Tatchell even went as far as to acknowledge the existence of some who have changed their "sexual orientation." "If heterosexuality and homosexuality are, indeed, genetically predetermined... how do we explain bisexuality or people who, suddenly in mid-life, switch from heterosexuality to homosexuality (or vice versa)? We can't."
Sexuality, he wrote, is "far more ambiguous, blurred and overlapping than any theory of genetic causality can allow."
"Examples of sexual flexibility... don't square with genetic theories of rigid erotic predestination."
Bill Muehlenberg, a Christian writer and philosophy lecturer, called Tatchell's admission a rare and "refreshing" and "very revealing case of homosexual honesty." Muehlenberg said that he has been "howled down" by homosexual lobbyists for years for saying the same things about putative homosexual determinism. Whoever is saying it, he wrote, the conclusion must be the debunking of the myth that homosexuals are "born that way" and cannot help, or change, their inclinations.
The "gay gene" theory has been used by gay activists "to deny choice, to make it appear that homosexuals cannot help it, and to argue that any criticism of the gay lifestyle is as silly as criticism of being left-handed or red-haired."

And the old myth that 'science proves that homosexuality is rife in the animal kingdom' argument also falls on stony ground. Go to for more on that.

God Bless

madame evangelista said...

Thanks George, that's very interesting. I broadly agree, I doubt any aspect of human behaviour is simply defined by 'a gene for something'. We are more than the sum of our parts.

On the other hand, regarding your last sentence, my cat really is gay. I wasn't just saying that for effect! Although I cannot take the anecdotal evidence of my pet's sexuality to infer behaviour across the animal kingdom, I do think it unlikely that out of all the cats on the planet, the only gay cat in existence would happen to live with me.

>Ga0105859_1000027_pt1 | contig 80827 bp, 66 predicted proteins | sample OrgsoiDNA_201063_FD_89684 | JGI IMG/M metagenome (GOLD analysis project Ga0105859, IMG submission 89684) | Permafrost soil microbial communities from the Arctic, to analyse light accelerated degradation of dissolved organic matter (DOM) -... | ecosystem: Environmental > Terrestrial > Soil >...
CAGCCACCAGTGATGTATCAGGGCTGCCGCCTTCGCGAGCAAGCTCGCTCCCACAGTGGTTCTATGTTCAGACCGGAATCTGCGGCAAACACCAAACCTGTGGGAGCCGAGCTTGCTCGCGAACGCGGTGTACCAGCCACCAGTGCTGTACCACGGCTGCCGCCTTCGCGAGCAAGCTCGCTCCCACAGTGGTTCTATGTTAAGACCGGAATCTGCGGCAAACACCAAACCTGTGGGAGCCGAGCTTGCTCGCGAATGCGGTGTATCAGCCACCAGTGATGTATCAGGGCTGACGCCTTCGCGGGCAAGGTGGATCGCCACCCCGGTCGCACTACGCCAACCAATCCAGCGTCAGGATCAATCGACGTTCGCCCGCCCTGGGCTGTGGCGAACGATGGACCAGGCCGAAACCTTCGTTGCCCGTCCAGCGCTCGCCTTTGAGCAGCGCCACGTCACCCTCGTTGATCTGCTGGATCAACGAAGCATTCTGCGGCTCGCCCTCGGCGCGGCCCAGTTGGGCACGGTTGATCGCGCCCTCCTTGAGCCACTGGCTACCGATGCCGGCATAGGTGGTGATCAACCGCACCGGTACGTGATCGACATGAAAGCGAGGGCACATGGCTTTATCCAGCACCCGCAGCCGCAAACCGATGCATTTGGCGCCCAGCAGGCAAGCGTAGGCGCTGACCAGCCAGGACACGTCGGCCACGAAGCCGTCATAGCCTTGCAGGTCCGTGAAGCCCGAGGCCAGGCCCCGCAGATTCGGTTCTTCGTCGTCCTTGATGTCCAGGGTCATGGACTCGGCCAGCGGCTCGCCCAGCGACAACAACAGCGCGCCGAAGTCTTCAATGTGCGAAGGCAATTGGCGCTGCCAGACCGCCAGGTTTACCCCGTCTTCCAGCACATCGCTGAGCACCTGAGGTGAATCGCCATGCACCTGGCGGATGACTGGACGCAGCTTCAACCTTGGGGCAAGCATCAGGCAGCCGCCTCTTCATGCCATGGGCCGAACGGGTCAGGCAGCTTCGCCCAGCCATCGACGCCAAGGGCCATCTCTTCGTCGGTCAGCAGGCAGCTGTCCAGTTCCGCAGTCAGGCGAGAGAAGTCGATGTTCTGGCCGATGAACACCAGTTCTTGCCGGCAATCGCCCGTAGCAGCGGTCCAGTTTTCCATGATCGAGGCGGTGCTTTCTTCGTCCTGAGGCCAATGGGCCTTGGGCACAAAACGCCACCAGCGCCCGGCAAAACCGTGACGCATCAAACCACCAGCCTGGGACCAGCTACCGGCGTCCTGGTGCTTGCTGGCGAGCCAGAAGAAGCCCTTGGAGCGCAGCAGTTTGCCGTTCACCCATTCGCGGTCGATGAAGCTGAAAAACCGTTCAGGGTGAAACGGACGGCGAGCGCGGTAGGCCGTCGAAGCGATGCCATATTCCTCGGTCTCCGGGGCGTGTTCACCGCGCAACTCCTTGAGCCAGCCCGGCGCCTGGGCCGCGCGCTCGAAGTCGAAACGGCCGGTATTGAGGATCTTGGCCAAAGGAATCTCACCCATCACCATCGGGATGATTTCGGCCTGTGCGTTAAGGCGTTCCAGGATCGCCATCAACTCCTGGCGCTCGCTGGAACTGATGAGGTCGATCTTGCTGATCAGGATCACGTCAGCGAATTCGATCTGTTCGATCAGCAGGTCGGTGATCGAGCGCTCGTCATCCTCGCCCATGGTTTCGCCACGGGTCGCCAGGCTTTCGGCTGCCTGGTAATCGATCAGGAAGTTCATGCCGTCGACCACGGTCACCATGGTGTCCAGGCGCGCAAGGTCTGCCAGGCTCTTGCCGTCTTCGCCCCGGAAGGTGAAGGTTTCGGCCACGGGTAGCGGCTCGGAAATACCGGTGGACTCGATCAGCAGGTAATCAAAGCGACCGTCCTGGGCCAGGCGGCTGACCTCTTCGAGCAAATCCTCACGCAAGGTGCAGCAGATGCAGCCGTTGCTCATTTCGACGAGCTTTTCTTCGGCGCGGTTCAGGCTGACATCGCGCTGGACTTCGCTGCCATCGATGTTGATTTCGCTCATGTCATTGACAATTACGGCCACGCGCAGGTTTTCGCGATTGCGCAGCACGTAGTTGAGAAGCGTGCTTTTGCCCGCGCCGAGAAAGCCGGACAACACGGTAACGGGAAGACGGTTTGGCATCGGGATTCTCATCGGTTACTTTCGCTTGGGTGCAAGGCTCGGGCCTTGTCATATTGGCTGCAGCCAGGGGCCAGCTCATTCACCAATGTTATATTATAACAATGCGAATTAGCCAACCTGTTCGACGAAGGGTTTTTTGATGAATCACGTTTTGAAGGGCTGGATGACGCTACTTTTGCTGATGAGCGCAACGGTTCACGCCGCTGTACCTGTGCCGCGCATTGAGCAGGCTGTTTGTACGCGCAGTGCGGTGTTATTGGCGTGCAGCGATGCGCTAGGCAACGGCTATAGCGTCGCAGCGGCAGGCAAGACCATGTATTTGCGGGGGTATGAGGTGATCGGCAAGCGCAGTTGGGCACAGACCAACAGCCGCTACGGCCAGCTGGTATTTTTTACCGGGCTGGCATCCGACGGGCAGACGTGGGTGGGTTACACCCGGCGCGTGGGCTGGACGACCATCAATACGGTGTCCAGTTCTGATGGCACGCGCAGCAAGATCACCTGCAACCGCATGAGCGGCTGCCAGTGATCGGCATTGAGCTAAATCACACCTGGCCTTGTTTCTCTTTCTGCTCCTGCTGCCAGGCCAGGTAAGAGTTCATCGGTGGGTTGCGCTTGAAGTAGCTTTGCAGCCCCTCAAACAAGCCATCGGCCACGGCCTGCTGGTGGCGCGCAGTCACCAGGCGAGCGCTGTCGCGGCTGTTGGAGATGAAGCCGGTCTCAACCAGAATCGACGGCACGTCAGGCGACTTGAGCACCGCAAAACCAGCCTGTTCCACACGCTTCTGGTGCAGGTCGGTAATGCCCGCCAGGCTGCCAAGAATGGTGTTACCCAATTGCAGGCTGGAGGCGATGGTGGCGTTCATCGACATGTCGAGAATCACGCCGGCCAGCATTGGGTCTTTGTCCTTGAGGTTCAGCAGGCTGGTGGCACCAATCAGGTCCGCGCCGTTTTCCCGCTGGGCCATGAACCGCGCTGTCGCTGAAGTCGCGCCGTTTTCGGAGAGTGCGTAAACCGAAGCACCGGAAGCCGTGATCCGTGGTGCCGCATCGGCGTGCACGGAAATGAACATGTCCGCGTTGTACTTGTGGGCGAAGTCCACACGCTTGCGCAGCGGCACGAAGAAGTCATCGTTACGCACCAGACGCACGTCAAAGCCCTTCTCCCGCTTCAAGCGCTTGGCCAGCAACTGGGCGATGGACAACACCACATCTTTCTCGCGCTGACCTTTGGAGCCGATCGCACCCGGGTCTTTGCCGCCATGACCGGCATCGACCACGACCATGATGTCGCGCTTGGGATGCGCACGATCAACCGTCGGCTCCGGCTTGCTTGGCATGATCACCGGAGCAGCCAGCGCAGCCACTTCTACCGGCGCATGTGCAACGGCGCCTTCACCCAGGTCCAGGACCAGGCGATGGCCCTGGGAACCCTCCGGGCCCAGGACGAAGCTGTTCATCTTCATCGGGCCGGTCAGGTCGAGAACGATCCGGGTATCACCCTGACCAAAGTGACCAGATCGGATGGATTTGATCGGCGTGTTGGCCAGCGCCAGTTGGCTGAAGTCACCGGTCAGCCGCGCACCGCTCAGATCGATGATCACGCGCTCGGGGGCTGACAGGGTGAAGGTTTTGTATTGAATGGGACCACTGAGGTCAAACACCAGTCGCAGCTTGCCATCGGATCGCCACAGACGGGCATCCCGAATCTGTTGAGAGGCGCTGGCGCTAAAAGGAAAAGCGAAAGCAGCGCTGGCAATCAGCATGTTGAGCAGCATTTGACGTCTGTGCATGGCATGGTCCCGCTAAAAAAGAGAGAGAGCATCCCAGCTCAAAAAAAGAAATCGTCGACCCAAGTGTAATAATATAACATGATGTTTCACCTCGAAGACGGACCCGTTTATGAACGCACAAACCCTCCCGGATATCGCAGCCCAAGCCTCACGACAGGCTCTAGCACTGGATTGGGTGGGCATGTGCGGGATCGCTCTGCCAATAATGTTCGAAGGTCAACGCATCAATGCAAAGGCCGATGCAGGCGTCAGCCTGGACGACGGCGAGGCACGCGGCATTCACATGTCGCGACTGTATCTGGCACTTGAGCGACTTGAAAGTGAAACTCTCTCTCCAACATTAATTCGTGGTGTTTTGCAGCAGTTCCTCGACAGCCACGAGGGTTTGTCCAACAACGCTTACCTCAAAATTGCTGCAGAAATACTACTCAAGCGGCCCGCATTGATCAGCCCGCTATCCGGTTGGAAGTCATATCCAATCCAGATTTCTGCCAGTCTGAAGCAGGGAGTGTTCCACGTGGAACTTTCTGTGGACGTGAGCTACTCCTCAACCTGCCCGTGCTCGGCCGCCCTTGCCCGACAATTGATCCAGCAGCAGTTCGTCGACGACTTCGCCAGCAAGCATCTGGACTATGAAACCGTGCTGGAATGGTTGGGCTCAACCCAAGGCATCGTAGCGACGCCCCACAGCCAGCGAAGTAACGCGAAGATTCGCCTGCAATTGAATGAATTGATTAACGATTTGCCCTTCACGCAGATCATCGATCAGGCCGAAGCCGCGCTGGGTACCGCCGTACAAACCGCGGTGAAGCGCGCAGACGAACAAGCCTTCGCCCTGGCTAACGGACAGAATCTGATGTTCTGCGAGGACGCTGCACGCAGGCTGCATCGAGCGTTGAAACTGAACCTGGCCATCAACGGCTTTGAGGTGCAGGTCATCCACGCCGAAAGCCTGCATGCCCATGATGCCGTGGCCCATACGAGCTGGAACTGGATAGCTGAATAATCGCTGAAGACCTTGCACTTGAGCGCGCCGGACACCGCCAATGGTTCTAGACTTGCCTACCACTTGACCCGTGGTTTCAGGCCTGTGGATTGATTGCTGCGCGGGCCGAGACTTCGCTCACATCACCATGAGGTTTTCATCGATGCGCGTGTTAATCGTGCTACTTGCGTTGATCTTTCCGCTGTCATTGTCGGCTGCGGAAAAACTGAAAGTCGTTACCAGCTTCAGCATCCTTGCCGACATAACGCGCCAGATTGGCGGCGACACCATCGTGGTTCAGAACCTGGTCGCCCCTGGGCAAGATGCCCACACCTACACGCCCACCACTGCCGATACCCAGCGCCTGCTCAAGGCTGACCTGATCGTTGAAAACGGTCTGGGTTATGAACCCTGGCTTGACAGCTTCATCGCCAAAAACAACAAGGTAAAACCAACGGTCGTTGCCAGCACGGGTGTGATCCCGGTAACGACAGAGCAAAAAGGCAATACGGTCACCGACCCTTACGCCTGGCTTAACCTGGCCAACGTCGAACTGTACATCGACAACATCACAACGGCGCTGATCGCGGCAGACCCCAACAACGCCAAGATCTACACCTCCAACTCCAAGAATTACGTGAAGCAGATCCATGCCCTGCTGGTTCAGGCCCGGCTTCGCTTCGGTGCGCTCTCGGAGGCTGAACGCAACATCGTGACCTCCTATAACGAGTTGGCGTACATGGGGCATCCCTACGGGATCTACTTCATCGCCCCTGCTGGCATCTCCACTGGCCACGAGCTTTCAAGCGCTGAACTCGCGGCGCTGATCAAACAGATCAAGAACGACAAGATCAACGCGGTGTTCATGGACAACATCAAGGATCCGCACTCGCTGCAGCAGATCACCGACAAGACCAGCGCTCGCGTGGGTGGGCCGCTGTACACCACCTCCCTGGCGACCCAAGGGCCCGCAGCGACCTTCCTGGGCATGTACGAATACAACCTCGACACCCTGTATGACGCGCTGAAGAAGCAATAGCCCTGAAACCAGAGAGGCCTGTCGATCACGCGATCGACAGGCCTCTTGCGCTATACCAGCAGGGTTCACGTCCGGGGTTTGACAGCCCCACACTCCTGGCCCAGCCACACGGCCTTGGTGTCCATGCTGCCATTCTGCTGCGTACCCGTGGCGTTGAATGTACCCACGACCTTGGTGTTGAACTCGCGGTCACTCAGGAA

Ben Trovato said...

Madame E.

You raise a number of good points worthy of a proper answer, We have visitors this weekend, so it will probably be a while till I get the chance to address them with the attention which they deserve: but I will do so.

Ben Trovato said...


Thanks - very interesting comment.

My point was that even if they do discover a gay gene, it tells us nothing either way about the acceptability or otherwise of homosexual activity, But your point is well made, and it is certainly interesting to note how the militant gay lobby consistently tries to re-write reality to justify their behaviour.

Anonymous said...

Thanks for the post. It is very informative. I agree with what you are saying. I often write about these topics on my own blog.

Ben Trovato said...

Madame Evangelista

Just a note to say that I have created a new post to continue our conversation, as I believe it is both important and interesting.

Rick said...

Looks like we're touching the same issues. My entry in:

has a biblical reference as well as a quote from the Vatican site that supports my point re: homosexuality.

Ben Trovato said...


Absolutely with you on not condemning anyone simply for being homosexual (or rtather, suffering same sex atraction: I think the notion of 'being' homosexual implies that we are defined by our sexuality, whichi is a philosphy I reject.

Not quite sure about your inference that the water jar may imply gay though...